If you’re using namespaces when working on your WordPress plugins (or whatever project you have going on), then you’re likely also taking advantage of a PHP autoloader.

PHP Autoloader in WordPress

Though this post isn’t really meant to be a tutorial on how to use them (I have another one of those coming up later), here’s the gist of what an autoloader is (or does):

One of the biggest annoyances is having to write a long list of needed includes at the beginning of each script (one for each class) … By registering autoloaders, PHP is given a last chance to load the class or interface before it fails with an error.

It’s a feature that, if your environment supports it, should be used. But I digress.

The point of this post is how to combat the potential problem you may encounter when using a PHP autoloader in your code and alongside other plugins.

Your PHP Autoloader, Code, and Other Plugins

Specifically, if you have a plugin that’s using an autoloader and you’ve not written your code defensively enough, then there’s a chance you’ll see an error regarding Plugin_Autoloader.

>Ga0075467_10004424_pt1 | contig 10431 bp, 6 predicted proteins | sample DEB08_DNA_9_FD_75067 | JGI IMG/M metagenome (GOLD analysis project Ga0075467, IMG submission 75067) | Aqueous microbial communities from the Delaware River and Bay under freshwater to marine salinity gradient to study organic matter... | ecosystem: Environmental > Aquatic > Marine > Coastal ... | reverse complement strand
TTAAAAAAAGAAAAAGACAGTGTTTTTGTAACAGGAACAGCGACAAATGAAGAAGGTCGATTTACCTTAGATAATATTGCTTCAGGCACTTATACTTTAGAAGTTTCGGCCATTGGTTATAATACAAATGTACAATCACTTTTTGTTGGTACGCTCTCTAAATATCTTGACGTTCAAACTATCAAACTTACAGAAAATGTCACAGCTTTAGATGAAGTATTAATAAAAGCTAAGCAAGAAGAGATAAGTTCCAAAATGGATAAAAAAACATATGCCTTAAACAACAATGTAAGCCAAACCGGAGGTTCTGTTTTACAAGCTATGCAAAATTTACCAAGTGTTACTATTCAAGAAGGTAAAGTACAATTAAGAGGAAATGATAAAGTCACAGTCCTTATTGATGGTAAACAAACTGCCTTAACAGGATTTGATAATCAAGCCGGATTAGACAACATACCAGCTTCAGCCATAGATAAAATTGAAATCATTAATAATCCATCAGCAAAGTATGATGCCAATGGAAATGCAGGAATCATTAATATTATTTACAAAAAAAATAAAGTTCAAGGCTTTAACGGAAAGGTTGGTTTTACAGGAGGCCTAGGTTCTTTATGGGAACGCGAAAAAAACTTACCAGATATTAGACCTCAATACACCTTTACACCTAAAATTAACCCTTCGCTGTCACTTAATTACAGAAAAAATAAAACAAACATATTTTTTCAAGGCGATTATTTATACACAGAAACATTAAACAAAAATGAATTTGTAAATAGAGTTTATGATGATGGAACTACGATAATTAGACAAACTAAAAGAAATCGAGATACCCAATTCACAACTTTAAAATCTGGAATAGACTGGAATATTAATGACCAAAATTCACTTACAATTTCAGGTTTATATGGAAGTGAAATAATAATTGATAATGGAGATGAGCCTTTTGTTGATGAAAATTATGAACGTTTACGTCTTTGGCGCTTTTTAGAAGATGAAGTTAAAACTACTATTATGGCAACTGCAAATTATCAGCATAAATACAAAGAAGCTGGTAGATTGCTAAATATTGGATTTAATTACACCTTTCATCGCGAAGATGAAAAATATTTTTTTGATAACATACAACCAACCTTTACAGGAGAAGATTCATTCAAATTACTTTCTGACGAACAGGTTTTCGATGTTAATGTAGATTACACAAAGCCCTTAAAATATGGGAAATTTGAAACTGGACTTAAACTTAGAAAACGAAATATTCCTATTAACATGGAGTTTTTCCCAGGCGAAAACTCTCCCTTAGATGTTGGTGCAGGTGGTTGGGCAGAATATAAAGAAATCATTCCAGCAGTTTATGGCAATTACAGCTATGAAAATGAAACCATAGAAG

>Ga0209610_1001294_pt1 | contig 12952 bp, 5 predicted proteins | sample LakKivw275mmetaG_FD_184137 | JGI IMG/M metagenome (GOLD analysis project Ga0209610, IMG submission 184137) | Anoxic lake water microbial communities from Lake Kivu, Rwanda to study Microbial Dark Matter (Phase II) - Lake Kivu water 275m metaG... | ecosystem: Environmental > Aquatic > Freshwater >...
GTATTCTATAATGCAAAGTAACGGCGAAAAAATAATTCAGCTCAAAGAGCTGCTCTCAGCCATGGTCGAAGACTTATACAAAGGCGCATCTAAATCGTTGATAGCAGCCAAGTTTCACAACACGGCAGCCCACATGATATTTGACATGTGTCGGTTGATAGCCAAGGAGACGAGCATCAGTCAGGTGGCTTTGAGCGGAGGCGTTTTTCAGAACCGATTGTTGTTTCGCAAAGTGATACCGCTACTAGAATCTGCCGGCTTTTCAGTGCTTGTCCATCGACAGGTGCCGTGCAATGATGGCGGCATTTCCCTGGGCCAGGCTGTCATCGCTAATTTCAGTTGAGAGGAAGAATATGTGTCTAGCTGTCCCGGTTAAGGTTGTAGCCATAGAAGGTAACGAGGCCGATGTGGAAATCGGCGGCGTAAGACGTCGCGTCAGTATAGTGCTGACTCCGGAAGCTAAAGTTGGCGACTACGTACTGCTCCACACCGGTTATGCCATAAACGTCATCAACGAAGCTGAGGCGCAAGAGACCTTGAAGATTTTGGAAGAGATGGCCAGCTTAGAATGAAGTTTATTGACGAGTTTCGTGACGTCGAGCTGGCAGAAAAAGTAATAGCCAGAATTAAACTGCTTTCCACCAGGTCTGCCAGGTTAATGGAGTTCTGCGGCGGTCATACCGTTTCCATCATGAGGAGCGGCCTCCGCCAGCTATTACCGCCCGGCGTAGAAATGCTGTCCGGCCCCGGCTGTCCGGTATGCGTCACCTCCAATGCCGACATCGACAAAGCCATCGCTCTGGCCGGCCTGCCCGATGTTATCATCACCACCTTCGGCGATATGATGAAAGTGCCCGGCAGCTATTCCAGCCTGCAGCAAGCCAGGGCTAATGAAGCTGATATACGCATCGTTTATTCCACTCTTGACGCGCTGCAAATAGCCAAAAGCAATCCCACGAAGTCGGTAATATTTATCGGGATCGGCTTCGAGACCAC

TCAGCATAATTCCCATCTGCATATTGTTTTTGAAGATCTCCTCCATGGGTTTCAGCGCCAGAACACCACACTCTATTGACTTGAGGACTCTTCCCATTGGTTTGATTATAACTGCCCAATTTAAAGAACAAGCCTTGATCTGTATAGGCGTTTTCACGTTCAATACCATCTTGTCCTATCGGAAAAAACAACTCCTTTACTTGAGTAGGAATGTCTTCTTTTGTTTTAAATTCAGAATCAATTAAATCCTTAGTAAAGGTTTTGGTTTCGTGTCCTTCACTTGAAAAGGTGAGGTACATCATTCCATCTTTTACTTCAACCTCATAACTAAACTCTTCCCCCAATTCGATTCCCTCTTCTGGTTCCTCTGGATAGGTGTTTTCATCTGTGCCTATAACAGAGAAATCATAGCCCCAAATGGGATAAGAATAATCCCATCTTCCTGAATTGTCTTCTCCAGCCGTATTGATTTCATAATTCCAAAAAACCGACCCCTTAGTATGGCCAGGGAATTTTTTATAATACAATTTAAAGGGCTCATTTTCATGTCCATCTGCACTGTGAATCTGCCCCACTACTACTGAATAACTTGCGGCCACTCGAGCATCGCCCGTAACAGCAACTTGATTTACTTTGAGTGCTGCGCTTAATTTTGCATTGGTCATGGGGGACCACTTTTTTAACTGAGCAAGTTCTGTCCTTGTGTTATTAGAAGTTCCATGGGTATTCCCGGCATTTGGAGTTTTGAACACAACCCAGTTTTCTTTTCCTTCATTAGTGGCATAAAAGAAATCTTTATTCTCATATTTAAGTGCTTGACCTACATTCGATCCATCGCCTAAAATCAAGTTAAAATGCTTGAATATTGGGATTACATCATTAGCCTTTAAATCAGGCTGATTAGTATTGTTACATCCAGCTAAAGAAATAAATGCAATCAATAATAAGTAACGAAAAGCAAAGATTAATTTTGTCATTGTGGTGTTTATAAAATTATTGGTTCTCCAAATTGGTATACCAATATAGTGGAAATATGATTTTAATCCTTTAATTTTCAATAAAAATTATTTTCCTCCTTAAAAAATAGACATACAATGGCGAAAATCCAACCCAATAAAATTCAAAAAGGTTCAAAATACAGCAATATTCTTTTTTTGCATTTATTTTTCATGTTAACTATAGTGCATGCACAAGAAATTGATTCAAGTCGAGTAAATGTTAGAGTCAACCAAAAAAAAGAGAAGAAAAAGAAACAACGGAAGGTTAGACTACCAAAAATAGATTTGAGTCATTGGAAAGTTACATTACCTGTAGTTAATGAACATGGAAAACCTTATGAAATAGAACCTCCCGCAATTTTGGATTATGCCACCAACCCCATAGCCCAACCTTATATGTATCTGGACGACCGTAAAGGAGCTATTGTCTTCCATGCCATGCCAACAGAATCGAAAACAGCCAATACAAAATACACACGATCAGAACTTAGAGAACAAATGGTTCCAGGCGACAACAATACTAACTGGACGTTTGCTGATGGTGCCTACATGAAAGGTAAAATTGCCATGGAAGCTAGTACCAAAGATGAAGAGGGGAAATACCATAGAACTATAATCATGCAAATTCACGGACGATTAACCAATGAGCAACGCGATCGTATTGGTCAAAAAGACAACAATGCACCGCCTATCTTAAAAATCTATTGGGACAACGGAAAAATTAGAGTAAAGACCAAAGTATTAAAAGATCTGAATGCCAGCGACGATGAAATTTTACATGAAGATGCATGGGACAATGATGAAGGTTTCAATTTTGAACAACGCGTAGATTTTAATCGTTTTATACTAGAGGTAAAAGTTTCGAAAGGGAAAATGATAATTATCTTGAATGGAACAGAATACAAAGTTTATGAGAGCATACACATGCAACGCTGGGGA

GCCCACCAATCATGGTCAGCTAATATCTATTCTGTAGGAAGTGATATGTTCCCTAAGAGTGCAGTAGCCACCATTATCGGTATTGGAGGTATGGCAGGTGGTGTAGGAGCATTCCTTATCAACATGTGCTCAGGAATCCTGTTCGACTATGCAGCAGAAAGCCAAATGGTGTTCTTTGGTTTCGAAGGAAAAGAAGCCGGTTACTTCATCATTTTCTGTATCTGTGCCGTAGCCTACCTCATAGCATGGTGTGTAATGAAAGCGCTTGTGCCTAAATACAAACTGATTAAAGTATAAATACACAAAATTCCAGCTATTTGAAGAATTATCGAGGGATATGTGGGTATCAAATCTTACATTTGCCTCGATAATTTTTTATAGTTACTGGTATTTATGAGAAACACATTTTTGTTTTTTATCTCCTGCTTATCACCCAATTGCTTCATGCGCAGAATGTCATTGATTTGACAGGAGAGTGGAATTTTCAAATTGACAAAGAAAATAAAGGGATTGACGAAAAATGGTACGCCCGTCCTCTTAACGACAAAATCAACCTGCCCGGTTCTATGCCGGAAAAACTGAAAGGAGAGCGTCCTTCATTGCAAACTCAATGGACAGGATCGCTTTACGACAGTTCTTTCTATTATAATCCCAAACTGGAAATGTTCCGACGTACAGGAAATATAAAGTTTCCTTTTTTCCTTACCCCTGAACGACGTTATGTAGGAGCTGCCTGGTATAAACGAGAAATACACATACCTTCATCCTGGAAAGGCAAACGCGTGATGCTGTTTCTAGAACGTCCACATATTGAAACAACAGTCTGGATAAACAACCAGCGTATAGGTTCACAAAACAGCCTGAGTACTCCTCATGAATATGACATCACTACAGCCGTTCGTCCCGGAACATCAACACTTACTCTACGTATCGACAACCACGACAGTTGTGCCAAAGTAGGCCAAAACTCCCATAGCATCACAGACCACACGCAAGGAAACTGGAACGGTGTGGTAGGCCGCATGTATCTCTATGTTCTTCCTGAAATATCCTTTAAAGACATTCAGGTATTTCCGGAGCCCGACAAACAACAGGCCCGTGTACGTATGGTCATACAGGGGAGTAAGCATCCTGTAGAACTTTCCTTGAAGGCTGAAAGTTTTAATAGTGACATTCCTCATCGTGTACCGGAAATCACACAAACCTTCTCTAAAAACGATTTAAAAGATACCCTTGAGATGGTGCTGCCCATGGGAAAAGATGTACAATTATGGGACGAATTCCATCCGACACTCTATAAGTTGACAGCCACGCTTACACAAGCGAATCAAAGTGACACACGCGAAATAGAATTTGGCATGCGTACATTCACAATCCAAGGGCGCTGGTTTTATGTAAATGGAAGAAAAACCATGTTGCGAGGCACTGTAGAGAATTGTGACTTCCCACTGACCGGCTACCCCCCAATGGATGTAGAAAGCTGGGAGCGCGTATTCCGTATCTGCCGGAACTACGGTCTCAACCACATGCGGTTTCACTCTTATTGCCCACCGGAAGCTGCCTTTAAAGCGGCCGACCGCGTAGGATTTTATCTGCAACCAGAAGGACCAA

Depending on your environment, it may look something like this:

wp-content/plugins/namespace-demo/inc/autoloader.php:25:string'Plugin_Autoloader'

Luckily, there are a few things that you can do to prevent this from happening though I’m making a few assumptions:

  1. You have your main plugin file (or the bootstrap file) properly namespaced and that it has the use statement included correctly.
  2. The calls to any other classes in the plugin are prefixed with their proper namespaces.

With that said and if you’re still seeing the above error message (or something like it), double-check that you have a standard top-level namespace for all of your classes.

Then, before doing any actual within the context of the function, make sure you have a conditional like this:

Simply put, this conditional verifies that the incoming class is part of the top-level namespace that you’re using throughout your project. If it doesn’t, then it will exit the function. Otherwise, it will continue execution with the rest of your code.

If you don’t include this, you risk your autoloader being called and trying to load classes from other plugins (that may not be following better practices).

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